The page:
As with practically any other device, the Samsung Galaxy S3 has its fair share of complaints. Some have workarounds, some can be solved with mods or apps, and some seem to have no fix at all.
Silence can therapeutic at times, but unsettling at others. When I'm in bed at night, I need some sort of background or white noise to help me fall asleep. Pure silence just does not do it for me. Whether it's a fan oscillating left to right, or the TV playing, I need background noise to soothe me to sleep.
Many people drop their phone, resulting in the dreaded cracked screen. Luckily for you, a few of those people end up replacing the screen themselves, and sometimes they even leave behind detailed instructions on how to do it.
When we're dead tired but need to stay awake, we humans can do many things to make the drowsiness go away, from taking a cold shower to downing energy drinks or coffee to acupressure.
One thing that gets overlooked on Facebook is the amount of videos you can watch, and I'm not just talking about videos uploaded directly by Facebook users—I mean everything ever shared—YouTube, Vine, Instagram, Vimeo, etc.
One of the best things about the Samsung Galaxy S3 is the ability to modify the device in countless ways, as with any other Android device.
The status bar is where we get all of the important need-to-know information for our phones. At a quick glance, you can see what time it is on your Samsung Galaxy S3, how much battery power you have remaining, your current signal strength, and more. But after a while, things can feel a little stale up there.
How To: The Easier & Better Way to Control, Track, & Locate Your Lost or Stolen Samsung Galaxy S3 Remotely
I love surprises. Surprise parties, surprise visits, surprise Patrick... But there are times when a surprise is the last thing you want, like reaching into your pocket to find that your Samsung Galaxy S3 is not where it should be.
The newest Android operating system, Android 4.4 KitKat, has been unleashed with the arrival of the Nexus 5, and soon to be rolled out to other Nexus devices and Google Play Edition smartphones any day now. Only problem is, the Samsung Galaxy S3 isn't getting 4.4 for a very long time. It doesn't even have 4.3 Jelly Bean yet.
I'm a pretty nice person, so when someone asks me to take a group picture of their friends or family, I can't easily say "no," even if I have somewhere else to be. Even worse—sometimes I'm the one asking, fully knowing just how annoying it can be. Maybe you've been told "no" before, and have had to settle for being left out of the picture, which kind of sucks.
The Jelly Bean update brought a lot of cool features to the Samsung Galaxy S3, but one nasty bug remained. Something was causing "Android System" usage to be consistently high. Of course, the percentage of this process that is used is dependent on what you're doing at any given time, but it shouldn't be anywhere near this level with "standard" use (calls, texts, emails, light browsing, etc.).
There are spontaneous times in everyday life that just scream to be recorded on video. The crazy guy yelling obscenities on the bus. Your favorite actor at the supermarket check-out register. Maybe even your kids just being super adorable.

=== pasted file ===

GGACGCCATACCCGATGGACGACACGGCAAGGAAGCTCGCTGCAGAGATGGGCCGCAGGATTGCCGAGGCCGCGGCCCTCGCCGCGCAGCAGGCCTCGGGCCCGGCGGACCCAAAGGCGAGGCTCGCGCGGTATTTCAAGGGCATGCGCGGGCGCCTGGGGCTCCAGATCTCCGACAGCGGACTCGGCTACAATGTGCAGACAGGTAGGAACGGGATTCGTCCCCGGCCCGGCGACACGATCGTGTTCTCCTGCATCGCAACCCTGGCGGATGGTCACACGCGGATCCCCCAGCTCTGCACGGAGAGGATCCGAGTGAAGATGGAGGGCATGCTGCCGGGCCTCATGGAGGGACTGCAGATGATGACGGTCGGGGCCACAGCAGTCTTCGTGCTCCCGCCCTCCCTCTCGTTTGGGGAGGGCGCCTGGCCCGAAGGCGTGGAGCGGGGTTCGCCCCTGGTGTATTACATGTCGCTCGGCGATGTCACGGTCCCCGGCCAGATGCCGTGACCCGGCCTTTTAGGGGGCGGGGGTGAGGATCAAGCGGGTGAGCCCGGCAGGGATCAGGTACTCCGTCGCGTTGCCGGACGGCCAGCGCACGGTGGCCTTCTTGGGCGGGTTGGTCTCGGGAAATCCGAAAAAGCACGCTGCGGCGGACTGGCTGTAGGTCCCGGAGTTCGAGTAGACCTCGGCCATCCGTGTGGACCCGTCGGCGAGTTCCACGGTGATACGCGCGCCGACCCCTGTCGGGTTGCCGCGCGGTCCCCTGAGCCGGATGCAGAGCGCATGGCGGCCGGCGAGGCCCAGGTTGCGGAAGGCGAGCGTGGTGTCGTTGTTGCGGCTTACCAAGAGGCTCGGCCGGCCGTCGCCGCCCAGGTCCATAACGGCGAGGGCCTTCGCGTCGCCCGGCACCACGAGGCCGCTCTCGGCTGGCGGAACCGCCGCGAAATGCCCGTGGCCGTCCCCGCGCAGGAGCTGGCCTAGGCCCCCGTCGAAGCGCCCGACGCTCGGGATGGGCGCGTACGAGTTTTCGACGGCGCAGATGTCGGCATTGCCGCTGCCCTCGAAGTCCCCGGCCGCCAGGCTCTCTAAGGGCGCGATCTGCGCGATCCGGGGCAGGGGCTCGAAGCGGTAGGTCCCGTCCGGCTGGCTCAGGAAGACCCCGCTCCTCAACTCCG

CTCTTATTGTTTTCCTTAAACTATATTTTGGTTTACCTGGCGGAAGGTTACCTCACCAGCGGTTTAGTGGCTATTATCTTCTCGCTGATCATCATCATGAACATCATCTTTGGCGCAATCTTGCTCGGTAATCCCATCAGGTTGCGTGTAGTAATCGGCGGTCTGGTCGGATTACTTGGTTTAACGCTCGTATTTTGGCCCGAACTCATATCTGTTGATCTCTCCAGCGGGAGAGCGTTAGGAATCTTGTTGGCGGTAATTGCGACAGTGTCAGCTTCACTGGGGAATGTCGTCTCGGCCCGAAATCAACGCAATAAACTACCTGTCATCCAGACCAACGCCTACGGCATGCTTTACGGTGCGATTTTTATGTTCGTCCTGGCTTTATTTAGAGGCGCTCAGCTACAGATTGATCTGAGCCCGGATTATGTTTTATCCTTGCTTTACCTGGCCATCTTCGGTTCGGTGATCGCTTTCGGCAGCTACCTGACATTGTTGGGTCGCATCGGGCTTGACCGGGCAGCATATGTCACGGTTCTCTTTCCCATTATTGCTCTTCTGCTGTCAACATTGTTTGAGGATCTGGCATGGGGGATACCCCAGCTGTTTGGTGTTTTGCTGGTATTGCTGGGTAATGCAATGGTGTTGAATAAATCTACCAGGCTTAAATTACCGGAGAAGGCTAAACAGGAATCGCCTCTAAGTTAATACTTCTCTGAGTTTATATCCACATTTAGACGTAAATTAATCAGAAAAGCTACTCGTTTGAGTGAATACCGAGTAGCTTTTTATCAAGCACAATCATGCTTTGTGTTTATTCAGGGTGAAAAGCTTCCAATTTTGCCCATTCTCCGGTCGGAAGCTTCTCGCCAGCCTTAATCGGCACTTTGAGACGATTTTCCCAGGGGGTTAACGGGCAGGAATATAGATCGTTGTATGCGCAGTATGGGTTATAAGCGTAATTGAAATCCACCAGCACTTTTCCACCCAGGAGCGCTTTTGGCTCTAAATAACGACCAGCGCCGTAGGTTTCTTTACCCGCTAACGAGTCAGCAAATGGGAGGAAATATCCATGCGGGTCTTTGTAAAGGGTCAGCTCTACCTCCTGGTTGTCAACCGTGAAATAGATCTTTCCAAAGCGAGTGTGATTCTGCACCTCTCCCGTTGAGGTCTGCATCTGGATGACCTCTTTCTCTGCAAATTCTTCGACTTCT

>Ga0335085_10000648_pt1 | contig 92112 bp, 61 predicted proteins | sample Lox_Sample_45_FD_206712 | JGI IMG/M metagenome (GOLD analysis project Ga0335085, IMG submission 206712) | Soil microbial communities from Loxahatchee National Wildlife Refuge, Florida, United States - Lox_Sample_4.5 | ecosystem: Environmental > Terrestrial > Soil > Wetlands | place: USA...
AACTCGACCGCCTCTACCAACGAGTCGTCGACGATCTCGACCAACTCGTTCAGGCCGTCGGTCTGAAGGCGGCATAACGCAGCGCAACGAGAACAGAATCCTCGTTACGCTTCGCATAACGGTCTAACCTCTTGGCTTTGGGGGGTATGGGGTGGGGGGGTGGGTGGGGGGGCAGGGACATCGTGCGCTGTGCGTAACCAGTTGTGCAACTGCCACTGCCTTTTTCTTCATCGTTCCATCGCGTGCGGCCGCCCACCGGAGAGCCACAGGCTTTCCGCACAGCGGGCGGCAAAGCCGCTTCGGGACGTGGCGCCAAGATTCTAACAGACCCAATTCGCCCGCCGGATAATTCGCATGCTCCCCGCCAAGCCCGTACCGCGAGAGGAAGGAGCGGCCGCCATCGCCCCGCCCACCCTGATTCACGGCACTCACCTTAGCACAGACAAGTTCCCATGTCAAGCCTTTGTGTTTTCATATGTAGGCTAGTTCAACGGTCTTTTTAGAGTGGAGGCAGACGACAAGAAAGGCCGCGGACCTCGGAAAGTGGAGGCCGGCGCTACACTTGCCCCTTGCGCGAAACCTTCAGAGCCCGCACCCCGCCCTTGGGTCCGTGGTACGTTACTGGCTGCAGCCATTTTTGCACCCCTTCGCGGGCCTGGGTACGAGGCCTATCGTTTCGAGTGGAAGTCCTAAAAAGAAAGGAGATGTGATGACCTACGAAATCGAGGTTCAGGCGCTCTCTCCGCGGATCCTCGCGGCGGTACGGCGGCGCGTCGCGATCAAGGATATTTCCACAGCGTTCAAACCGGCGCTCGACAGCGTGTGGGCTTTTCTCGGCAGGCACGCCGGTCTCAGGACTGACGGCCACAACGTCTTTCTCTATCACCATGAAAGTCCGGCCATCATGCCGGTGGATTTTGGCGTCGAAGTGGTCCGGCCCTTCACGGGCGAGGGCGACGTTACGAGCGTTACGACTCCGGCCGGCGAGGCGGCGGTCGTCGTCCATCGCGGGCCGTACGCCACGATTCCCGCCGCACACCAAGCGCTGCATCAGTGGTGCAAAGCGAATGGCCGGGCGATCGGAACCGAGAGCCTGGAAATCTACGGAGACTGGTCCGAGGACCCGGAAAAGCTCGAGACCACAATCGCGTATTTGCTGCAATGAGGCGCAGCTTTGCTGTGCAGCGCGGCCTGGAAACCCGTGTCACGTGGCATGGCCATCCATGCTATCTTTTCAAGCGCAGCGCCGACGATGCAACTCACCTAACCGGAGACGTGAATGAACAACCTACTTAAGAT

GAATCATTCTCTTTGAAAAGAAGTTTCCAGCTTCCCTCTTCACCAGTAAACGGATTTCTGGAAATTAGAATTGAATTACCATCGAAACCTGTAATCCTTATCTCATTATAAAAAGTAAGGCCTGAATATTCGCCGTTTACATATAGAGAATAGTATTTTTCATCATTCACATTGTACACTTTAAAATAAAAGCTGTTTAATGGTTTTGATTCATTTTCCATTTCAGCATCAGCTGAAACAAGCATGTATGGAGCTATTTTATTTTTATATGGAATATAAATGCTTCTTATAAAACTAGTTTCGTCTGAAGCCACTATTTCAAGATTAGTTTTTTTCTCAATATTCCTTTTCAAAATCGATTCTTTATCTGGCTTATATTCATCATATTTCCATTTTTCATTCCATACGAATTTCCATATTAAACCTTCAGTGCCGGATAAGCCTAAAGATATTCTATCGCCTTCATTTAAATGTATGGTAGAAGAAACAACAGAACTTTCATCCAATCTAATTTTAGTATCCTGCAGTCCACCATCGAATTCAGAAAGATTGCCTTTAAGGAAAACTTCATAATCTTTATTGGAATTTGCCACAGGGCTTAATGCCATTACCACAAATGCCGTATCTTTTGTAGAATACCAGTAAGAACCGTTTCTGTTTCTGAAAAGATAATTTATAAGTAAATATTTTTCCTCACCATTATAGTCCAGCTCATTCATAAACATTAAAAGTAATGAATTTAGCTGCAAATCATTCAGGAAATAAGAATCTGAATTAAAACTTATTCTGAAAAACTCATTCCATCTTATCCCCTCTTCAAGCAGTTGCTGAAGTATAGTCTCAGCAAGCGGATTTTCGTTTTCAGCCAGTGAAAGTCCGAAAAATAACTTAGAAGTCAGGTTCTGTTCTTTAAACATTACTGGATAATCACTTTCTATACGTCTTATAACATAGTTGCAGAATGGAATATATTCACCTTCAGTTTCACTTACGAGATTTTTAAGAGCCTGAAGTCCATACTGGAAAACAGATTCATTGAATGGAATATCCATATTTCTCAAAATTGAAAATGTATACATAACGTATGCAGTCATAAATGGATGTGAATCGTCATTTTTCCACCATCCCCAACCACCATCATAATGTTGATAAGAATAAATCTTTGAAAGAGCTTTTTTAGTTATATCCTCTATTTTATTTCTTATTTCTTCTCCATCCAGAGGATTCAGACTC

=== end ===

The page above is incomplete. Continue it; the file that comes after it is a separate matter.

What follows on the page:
If you actually had to look up what "DS" stands for in Nintendo DS, that probably means you weren't a huge fan of the portable game system. To be honest, I never was. It's fairly bulky and has two tiny displays. Despite my hatred for the DS, Nintendo still delivered in the game department. Mario Kart DS, Pokémon SoulSilver, and New Super Mario Bros. are just a few of them.
SNAP. That's the sound of your Samsung Galaxy S3's camera going off. Not that big of deal, unless you're trying to take some top secret pics or some candid shots of your friends. The shutter sound gives you away, and the next thing you know, you're deleting pictures. On most other smartphones, if the users turns the phone on silent or vibrate, the shutter sound is killed. If that doesn't do the trick, usually muting the shutter sound itself in the settings will do the trick. But for some of y...
Ever since Android 3.0 Honeycomb, Google has been trying to push phone manufacturers to do away with physical menu buttons. Samsung has been one of the lone holdouts, retaining the menu key up until the Galaxy S5, where they finally replaced it with a "recent apps" multitasking button.
The new Moto X may not have a lot going for it when it comes to hardware, but there are some pretty cool software features that makes it a tempting device. One of these cool features is its Active Display notifications that appear on the lock screen.
There are plenty of apps on Google Play for customizing your Samsung Galaxy S3 with wallpapers and new lock screens, but to be honest, you're not really customizing until you root.
Forum member Luciano posted a terrific guide on adding hacks to our phone by editing build.prop. The article was great, but one of best things I saw in it was the "What You'll Need" section:
With the release of the Samsung Galaxy S5 right around the corner, the first full system dump has been released by Sammobile. As the inevitable ports of functioning apps slowly begin to leak, today we've got a non-app aspect of the system and the one that tends to leak first—ringtones.
No matter how careful or decent you are, there will always be pictures or videos that you want to keep private. They say a picture is worth a thousand words, but if someone were to go through my photo gallery, only one word would be coming out of my mouth—"%@&#!!"